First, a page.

Sam Demma (12:52):
That’s so true. I think schools and just working with youth in general is always energizing. They have awesome ideas and not just young people, all people, but, you know, you’re less, you have less conditioned beliefs as a young person and you believe that everything is possible and you chase really unrealistic. And not that that stops as you grow up, but I think that’s where the energy and the youthfulness kind of comes from. It’s true. But you also are heavily involved in athletics. How has that shaped the way you’ve approached teaching and, you know, working with young people?
Cathy Beauchamp (13:33):
Well, I’ve always felt that coaching allowed me to give back to the community that I really enjoyed. I could not imagine going to school and not being involved in athletics. And I know that that could that sediment could be shared whether it’s the arts or trades or whatever, lots of different extracurriculars, but for me, it, it definitely was athletics. And I just think, especially as an administrator and coaching, it’s allowed me to have a connection with students in the school. That’s just at a different level. It’s, it’s it, I’m not the principal in the office anymore. I’m their coach. I’m, I’m traveling at one point when I was at TDSs. I used to drive the bus. Oh, nice. As well. So you know, lots of hats that you wear and it, it is just really rewarding to see the kids enjoying that.
Cathy Beauchamp (14:37):
And I, I do really feel for our students right now that extracurriculars have kind of been in a stop start, you know, pattern. And we, we were able to start this year with extracurriculars and instantly I could see a difference in the kids that were involved. There’s just more of a connection with the school. And I think, and that goes for all of our extracurriculars, whether it was students, council, jock, chapters guitar club, just they just saw school as something more, and that’s the way it should be. And I think it’s so important to have those things. And I really hope that we’re able to get them going again. Shortly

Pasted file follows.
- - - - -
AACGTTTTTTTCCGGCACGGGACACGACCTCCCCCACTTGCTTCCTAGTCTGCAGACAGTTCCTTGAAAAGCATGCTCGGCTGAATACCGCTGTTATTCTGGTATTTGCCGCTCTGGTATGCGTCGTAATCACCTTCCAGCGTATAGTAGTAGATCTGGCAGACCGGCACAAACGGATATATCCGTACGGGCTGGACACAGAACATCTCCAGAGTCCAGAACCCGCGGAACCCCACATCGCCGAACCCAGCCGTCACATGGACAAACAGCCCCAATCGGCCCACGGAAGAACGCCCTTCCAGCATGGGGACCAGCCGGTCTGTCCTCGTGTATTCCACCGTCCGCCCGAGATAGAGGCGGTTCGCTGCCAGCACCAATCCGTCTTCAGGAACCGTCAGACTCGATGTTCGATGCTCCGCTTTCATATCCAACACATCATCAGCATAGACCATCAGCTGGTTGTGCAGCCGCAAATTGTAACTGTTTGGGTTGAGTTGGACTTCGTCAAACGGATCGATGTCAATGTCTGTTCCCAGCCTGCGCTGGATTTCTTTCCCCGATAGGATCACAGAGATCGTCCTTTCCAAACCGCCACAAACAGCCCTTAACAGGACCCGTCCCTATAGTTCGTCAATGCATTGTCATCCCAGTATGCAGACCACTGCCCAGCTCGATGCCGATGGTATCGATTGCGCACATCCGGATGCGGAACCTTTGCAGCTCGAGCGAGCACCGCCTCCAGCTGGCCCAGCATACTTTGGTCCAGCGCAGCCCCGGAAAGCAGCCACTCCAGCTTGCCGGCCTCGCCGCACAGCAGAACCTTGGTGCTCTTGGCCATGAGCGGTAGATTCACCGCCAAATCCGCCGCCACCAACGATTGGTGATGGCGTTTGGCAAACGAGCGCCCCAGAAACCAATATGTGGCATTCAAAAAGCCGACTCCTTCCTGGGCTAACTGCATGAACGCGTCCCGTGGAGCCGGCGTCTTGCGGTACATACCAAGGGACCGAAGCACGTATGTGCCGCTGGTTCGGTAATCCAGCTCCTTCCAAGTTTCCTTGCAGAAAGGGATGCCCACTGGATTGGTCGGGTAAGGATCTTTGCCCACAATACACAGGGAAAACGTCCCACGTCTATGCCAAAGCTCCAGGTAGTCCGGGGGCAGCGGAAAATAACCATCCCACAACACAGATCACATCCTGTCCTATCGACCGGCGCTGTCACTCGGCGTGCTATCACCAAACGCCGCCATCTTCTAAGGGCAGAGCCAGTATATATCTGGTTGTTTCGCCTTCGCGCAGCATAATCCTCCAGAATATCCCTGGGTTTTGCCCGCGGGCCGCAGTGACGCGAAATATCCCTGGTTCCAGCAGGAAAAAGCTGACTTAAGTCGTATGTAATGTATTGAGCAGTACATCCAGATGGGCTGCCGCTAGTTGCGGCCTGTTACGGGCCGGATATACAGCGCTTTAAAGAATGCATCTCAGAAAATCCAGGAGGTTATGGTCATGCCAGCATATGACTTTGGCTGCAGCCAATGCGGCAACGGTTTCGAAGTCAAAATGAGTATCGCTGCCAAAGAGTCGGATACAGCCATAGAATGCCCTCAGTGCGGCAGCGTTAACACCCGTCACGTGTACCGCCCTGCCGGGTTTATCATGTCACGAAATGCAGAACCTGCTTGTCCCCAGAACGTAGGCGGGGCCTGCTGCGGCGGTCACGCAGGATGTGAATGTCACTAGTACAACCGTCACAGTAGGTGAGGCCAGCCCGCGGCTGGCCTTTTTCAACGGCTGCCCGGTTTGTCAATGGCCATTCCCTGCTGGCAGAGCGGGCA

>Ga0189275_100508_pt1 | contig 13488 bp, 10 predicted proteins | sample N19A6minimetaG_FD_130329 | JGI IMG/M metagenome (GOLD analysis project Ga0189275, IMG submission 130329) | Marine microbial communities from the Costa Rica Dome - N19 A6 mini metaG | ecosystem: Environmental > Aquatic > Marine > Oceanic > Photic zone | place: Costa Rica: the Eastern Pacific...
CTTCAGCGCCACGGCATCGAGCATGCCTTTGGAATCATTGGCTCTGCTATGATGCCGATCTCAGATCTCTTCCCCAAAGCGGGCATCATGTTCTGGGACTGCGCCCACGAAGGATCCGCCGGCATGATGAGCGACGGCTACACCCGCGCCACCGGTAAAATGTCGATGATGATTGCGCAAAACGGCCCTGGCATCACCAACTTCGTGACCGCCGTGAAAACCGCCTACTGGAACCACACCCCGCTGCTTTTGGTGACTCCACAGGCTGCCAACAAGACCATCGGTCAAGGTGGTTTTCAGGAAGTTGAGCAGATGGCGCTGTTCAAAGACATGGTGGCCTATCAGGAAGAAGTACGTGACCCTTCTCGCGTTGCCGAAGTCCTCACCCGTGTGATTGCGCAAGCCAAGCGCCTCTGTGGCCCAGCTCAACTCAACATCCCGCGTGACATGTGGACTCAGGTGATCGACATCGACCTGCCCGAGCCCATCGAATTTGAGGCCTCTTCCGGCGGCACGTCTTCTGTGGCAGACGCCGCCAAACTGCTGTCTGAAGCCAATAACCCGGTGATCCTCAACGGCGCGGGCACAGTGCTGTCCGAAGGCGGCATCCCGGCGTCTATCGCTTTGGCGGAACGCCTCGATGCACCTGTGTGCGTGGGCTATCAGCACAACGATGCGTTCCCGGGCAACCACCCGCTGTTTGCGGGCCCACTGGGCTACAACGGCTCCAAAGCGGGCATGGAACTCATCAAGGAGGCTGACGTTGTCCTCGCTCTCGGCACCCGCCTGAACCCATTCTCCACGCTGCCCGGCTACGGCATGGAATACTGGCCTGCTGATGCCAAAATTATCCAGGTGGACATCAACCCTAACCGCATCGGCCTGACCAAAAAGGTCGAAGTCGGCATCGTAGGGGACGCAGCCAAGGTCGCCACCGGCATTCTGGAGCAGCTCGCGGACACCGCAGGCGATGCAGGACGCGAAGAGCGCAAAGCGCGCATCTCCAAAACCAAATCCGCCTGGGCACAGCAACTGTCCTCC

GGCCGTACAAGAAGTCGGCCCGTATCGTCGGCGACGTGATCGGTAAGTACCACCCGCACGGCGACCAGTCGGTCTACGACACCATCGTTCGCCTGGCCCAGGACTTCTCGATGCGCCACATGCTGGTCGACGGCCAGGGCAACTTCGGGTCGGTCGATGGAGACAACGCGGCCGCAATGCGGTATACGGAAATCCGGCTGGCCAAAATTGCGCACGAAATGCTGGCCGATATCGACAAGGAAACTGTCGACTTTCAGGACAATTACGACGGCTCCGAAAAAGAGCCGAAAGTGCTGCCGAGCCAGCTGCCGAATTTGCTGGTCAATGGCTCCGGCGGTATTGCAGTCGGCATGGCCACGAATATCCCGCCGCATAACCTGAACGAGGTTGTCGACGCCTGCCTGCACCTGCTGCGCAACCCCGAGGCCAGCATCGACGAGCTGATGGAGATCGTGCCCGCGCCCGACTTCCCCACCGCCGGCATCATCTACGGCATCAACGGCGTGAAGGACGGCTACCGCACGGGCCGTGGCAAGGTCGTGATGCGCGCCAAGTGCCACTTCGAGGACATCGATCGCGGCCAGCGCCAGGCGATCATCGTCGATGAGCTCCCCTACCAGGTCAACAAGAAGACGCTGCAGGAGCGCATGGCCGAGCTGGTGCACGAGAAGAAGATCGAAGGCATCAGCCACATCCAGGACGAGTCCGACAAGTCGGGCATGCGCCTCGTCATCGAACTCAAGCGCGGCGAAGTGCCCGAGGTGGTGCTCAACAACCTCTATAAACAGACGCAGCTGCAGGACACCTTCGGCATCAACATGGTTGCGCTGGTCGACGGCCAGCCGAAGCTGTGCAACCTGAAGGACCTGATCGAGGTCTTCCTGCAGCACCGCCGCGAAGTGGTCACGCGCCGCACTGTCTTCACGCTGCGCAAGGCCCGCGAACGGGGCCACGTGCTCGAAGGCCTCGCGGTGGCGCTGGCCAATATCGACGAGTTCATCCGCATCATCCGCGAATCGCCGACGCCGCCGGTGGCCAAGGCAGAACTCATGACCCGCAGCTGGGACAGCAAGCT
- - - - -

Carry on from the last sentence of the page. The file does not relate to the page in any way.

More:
Sam Demma (15:23):
I agree as someone who pursued athletics pretty much my entire childhood up until the age of 17, 18 years of old, I identified a large majority of my life with, with an identity as a human being with the sport of soccer and found community there found success, found happiness, found so many things from, from sport. So I hope things open up soon, too. And all for all your, for all your students as well, not just me and soccer players, but for all extra cooker activities and clubs. In terms of your own journey and education, what have you found helpful when it comes to resources or learning materials, books, things that you’ve come across that have maybe influenced the way you approach your work or have enhanced it, or taught you something that you found or thought was really helpful?
Cathy Beauchamp (16:21):
Well if there’s one like really positive thing about the pandemic, I think it really has opened up a lot of learning opportunities for people not just in educate, but certainly during our last lockdown last year, I took advantage of a lot of the free professional development out there that was available online and jumped in where I could to to, with learning that kind of Cohen side, it with things that we were working on within our board or school or things that I could share with my staff or students that might help through this journey. I do like to kind of align whatever I’m reading or whatnot with, because it’s kind, it can be very overwhelming to try, try to have too many ideas in education. And so I try to align things so that it makes sense to me.
Cathy Beauchamp (17:23):